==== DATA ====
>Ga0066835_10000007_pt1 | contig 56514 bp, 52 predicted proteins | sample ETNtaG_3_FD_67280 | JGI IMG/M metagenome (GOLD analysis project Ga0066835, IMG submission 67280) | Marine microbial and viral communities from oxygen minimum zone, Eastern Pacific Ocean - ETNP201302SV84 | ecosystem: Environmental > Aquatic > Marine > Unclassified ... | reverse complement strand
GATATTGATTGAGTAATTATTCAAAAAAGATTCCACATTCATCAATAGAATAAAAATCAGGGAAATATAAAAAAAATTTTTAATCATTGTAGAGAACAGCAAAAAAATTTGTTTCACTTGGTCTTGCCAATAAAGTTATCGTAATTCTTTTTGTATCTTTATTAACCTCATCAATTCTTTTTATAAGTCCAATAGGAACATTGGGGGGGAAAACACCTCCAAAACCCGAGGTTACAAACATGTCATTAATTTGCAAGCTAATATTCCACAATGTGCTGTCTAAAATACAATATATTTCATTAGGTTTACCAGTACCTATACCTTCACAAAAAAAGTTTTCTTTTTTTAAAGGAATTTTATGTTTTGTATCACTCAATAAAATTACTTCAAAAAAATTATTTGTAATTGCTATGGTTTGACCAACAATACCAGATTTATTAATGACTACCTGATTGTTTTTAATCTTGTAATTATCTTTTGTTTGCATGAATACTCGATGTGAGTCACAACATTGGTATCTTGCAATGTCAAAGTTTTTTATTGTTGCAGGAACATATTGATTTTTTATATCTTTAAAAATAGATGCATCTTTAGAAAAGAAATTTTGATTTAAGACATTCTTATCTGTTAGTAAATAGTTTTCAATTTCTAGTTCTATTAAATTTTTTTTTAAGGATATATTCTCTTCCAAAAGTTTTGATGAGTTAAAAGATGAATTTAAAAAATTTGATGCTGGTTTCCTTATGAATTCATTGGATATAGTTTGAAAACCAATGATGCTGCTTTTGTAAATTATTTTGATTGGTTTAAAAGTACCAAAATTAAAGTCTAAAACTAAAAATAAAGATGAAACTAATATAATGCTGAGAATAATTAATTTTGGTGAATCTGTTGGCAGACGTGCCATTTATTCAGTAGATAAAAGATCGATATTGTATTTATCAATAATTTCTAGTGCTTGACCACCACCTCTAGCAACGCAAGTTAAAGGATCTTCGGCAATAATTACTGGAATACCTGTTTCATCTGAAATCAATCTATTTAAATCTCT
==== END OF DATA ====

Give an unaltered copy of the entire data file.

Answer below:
>Ga0066835_10000007_pt1 | contig 56514 bp, 52 predicted proteins | sample ETNtaG_3_FD_67280 | JGI IMG/M metagenome (GOLD analysis project Ga0066835, IMG submission 67280) | Marine microbial and viral communities from oxygen minimum zone, Eastern Pacific Ocean - ETNP201302SV84 | ecosystem: Environmental > Aquatic > Marine > Unclassified ... | reverse complement strand
GATATTGATTGAGTAATTATTCAAAAAAGATTCCACATTCATCAATAGAATAAAAATCAGGGAAATATAAAAAAAATTTTTAATCATTGTAGAGAACAGCAAAAAAATTTGTTTCACTTGGTCTTGCCAATAAAGTTATCGTAATTCTTTTTGTATCTTTATTAACCTCATCAATTCTTTTTATAAGTCCAATAGGAACATTGGGGGGGAAAACACCTCCAAAACCCGAGGTTACAAACATGTCATTAATTTGCAAGCTAATATTCCACAATGTGCTGTCTAAAATACAATATATTTCATTAGGTTTACCAGTACCTATACCTTCACAAAAAAAGTTTTCTTTTTTTAAAGGAATTTTATGTTTTGTATCACTCAATAAAATTACTTCAAAAAAATTATTTGTAATTGCTATGGTTTGACCAACAATACCAGATTTATTAATGACTACCTGATTGTTTTTAATCTTGTAATTATCTTTTGTTTGCATGAATACTCGATGTGAGTCACAACATTGGTATCTTGCAATGTCAAAGTTTTTTATTGTTGCAGGAACATATTGATTTTTTATATCTTTAAAAATAGATGCATCTTTAGAAAAGAAATTTTGATTTAAGACATTCTTATCTGTTAGTAAATAGTTTTCAATTTCTAGTTCTATTAAATTTTTTTTTAAGGATATATTCTCTTCCAAAAGTTTTGATGAGTTAAAAGATGAATTTAAAAAATTTGATGCTGGTTTCCTTATGAATTCATTGGATATAGTTTGAAAACCAATGATGCTGCTTTTGTAAATTATTTTGATTGGTTTAAAAGTACCAAAATTAAAGTCTAAAACTAAAAATAAAGATGAAACTAATATAATGCTGAGAATAATTAATTTTGGTGAATCTGTTGGCAGACGTGCCATTTATTCAGTAGATAAAAGATCGATATTGTATTTATCAATAATTTCTAGTGCTTGACCACCACCTCTAGCAACGCAAGTTAAAGGATCTTCGGCAATAATTACTGGAATACCTGTTTCATCTGAAATCAATCTATTTAAATCTCT